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I am read this paragraph and I have a doubt.

"An adversary to PKC $\Pi$ is given by two probabilistic polynomial time algorithms, $A = (A1; A2)$. In the first stage, the "find" stage, the adversary analyzes the public key and tries to determine which plaintexts, when encrypted, are vulnerable to attack. This is the job of $A1$. In the second stage, the "guess" stage, the adversary $(A2)$ will be presented with a challenge ciphertext $y$, an encryption of one of the plaintexts he found in stage 1."

What is the "new" in use the challenge ciphertext $y$ if I know the its plaintext? How I will be able to make attack?

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Could you please provide a bit more context to your question? In particular, where did you see this paragraph, and what security property is it supposed to define? I can make some guesses based on what you wrote, but it would be nice to be able to tell for sure. –  Ilmari Karonen Apr 30 '13 at 4:22
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What "new"? The word "new" never appears in the quote you provided, so I'm not sure where you got that from or why you are asking. Perhaps you might want to spell out any assumptions you are making in more detail. Here's a hint: Ask yourself, why would you expect the ciphertext or its corresponding plaintext to be new? Answer: The plaintext that's encrypted isn't necessarily new; it's not known to the attacker (it might be one of multiple possibilities, and the attacker doesn't know which), but that doesn't mean it's new. It can be unknown without being new. –  D.W. Apr 30 '13 at 6:59
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1 Answer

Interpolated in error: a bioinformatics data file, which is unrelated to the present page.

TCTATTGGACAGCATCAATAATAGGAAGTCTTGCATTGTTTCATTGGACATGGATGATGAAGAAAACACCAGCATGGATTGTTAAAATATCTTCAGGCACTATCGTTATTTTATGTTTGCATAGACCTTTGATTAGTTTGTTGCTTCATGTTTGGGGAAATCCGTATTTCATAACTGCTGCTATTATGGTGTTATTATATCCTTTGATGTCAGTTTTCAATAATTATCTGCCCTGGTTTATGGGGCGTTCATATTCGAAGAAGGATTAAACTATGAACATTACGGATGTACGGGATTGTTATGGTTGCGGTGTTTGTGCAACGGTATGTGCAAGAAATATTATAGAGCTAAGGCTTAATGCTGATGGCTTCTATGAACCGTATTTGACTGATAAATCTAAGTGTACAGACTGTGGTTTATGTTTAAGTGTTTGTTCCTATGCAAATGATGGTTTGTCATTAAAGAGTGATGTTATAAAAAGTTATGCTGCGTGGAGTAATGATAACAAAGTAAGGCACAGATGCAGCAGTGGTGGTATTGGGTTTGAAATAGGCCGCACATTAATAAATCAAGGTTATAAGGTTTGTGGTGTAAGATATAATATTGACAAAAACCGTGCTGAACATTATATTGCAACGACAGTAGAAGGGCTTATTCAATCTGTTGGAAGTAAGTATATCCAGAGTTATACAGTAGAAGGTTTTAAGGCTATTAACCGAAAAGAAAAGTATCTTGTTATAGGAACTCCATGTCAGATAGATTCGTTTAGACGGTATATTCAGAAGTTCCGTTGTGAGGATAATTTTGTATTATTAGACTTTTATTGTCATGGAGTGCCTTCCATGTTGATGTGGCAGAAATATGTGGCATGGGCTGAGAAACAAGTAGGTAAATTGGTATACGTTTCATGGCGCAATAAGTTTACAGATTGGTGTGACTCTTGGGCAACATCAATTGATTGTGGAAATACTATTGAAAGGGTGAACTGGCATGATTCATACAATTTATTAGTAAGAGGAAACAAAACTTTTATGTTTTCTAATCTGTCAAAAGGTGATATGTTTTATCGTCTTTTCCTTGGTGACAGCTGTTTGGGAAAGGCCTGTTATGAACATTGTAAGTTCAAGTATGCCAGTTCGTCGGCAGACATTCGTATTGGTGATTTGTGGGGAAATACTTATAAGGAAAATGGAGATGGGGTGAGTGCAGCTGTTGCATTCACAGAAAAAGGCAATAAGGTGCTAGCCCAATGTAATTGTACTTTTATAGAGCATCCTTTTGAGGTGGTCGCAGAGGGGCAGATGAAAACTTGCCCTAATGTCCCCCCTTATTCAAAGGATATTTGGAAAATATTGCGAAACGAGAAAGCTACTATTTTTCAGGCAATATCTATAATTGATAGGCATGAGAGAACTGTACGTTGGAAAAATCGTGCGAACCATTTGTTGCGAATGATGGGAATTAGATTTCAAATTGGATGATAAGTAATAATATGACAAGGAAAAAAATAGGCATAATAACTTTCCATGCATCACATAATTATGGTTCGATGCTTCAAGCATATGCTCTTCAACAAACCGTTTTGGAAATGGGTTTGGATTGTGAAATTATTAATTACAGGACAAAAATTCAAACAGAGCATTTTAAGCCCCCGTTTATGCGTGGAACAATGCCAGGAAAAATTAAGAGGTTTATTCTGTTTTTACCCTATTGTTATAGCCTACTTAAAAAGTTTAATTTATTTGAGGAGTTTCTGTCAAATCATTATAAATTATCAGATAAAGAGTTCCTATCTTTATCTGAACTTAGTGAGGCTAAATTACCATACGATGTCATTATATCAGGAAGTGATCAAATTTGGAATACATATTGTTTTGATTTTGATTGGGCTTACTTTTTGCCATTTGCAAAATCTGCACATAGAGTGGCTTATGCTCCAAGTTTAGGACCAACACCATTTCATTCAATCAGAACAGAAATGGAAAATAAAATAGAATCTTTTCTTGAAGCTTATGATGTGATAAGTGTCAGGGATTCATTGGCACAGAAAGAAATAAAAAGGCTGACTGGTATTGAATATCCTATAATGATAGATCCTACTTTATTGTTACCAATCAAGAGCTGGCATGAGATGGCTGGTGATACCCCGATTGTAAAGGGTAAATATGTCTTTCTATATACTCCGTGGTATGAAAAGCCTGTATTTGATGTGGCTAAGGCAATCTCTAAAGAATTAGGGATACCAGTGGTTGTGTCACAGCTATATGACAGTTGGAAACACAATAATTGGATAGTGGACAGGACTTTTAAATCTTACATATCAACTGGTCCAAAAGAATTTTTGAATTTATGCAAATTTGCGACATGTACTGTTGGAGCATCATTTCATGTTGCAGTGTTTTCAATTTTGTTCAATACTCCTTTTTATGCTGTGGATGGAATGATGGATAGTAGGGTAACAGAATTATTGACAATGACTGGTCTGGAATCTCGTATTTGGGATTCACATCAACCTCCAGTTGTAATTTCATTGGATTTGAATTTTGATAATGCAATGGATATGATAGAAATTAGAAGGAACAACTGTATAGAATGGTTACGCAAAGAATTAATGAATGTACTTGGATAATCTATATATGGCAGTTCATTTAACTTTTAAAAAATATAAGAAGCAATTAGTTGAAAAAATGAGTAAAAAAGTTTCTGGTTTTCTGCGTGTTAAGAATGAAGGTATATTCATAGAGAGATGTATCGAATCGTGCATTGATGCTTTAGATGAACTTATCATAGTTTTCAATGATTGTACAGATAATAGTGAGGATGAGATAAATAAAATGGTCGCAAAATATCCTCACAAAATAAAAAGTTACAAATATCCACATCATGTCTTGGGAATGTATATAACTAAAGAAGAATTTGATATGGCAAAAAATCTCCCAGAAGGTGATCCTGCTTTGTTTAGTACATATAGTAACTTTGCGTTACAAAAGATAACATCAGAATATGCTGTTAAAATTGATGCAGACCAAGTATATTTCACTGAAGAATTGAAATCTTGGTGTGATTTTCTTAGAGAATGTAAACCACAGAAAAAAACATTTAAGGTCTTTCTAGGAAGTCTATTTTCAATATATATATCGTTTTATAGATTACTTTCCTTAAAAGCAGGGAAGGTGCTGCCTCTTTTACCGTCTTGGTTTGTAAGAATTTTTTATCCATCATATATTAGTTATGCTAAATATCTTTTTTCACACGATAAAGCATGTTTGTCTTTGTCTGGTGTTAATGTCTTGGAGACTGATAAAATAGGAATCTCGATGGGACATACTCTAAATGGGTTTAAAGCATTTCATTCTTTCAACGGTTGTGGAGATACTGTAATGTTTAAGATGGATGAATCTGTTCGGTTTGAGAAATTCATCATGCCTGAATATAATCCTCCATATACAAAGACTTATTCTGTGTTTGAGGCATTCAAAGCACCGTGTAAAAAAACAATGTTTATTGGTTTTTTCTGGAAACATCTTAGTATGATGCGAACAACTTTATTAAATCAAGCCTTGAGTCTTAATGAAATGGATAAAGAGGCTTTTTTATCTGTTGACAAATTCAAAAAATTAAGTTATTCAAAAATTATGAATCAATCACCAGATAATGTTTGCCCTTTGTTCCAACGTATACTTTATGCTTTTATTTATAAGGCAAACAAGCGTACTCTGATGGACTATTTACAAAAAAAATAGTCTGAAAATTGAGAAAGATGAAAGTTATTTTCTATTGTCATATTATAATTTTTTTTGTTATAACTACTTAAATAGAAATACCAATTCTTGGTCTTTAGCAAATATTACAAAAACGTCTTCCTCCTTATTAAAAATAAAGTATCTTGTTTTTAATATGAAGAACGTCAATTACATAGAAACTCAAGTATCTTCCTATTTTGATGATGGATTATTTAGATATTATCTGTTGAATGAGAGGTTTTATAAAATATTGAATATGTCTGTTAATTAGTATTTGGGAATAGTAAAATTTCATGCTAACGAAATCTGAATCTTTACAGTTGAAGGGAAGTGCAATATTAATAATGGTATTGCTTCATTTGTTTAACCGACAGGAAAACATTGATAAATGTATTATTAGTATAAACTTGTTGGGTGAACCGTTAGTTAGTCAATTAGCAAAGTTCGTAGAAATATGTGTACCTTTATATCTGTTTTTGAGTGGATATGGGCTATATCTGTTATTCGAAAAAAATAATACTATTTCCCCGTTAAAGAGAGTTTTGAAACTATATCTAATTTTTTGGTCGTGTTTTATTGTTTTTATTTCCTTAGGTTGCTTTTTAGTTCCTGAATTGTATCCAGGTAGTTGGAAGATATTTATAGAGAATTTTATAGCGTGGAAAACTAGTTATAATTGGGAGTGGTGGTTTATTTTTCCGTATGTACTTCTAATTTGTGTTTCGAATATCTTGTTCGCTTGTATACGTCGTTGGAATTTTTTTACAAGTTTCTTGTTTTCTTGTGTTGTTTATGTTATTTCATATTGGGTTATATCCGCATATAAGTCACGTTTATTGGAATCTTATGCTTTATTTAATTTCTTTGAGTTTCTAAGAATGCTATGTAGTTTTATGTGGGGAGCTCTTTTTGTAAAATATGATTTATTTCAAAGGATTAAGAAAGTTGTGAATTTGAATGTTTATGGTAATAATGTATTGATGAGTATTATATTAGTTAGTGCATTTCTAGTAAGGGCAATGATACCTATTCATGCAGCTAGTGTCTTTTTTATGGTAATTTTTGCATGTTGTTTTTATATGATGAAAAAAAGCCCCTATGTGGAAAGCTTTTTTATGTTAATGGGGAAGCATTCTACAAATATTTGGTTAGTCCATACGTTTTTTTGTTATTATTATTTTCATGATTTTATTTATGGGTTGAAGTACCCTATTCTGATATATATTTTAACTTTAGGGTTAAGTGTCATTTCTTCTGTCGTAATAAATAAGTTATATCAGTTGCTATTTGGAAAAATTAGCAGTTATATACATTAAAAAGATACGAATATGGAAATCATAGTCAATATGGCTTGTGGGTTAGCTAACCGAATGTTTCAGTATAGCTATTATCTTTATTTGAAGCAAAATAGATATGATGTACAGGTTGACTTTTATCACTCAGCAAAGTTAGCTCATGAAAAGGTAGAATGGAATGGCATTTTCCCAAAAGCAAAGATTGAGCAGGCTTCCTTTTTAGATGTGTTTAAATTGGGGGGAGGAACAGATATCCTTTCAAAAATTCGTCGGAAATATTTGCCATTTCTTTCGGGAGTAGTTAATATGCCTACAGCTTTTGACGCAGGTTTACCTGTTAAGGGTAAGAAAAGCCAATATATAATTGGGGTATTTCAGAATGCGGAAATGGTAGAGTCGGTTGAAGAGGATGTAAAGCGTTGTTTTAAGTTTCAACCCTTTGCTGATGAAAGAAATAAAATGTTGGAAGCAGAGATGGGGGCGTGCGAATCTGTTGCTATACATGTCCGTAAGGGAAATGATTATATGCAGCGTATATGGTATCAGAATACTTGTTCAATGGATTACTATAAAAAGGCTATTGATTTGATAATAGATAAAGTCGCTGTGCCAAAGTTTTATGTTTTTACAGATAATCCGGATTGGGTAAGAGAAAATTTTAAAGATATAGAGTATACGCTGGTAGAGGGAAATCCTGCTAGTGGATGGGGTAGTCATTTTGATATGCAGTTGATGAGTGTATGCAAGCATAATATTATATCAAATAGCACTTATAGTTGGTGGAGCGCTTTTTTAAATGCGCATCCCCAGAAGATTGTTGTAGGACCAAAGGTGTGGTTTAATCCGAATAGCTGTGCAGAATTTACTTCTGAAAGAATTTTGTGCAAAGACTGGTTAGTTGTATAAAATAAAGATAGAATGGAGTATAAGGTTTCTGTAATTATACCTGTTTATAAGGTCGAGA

It's hard to be sure without seeing a bit more context, but the paragraph you quoted looks like it's part of a definition of IND-CPA security (ciphertext indistinguishability under a chosen-plaintext attack) for public-key ciphers.

Here's the corresponding definition from the Wikipedia article I linked to above:

"For a probabilistic asymmetric key encryption algorithm, indistinguishability under chosen plaintext attack (IND-CPA) is defined by the following game between an adversary and a challenger. For schemes based on computational security, the adversary is modeled by a probabilistic polynomial time Turing machine, meaning that it must complete the game and output a guess within a polynomial number of time steps. In this definition $E(PK, M)$ represents the encryption of a message $M$ under the key $PK$:

  1. The challenger generates a key pair $PK, SK$ based on some security parameter $k$ (e.g., a key size in bits), and publishes $PK$ to the adversary. The challenger retains $SK$.
  2. The adversary may perform a polynomially bounded number of encryptions or other operations.
  3. Eventually, the adversary submits two distinct chosen plaintexts $M_0, M_1$ to the challenger.
  4. The challenger selects a bit $b \in \{0, 1\}$ uniformly at random, and sends the challenge ciphertext $C = E(PK, M_b)$ back to the adversary.
  5. The adversary is free to perform any number of additional computations or encryptions. Finally, it outputs a guess for the value of $b$.

A cryptosystem is indistinguishable under chosen plaintext attack if every probabilistic polynomial time adversary has only a negligible "advantage" over random guessing. An adversary is said to have a negligible "advantage" if it wins the above game with probability $\tfrac12 + \epsilon(k)$, where $\epsilon(k)$ is a negligible function in the security parameter $k$, that is for every (nonzero) polynomial function $\mathrm{poly}()$ there exists $k_0$ such that $|\epsilon(k)| < \left|\tfrac{1}{\mathrm{poly}(k)}\right|$ for all $k > k_0$."

Unlike the definition you quoted, the Wikipedia version doesn't explicitly represent the adversary as two polynomial-time algorithms $A1$ and $A2$, but it does note that the total computational time used by the adversary must be polynomial, which amounts to the same thing.

What the Wikipedia version does note explicitly, however, is that the adversary is supposed to choose (at least) two potentially vulnerable plaintexts, of which the challenger then encrypts one and sends it back to the adversary, who then tries to guess which of the plaintexts it corresponds to. The Wikipedia article also notes that the reason this isn't trivial is because the same plaintext can encrypt to many different ciphertexts:

"Although the adversary knows $M_0, M_1$ and $PK$, the probabilistic nature of $E$ means that the encryption of $M_b$ will be only one of many valid ciphertexts, and therefore encrypting $M_0, M_1$ and comparing the resulting ciphertexts with the challenge ciphertext does not afford any non-negligible advantage to the adversary."

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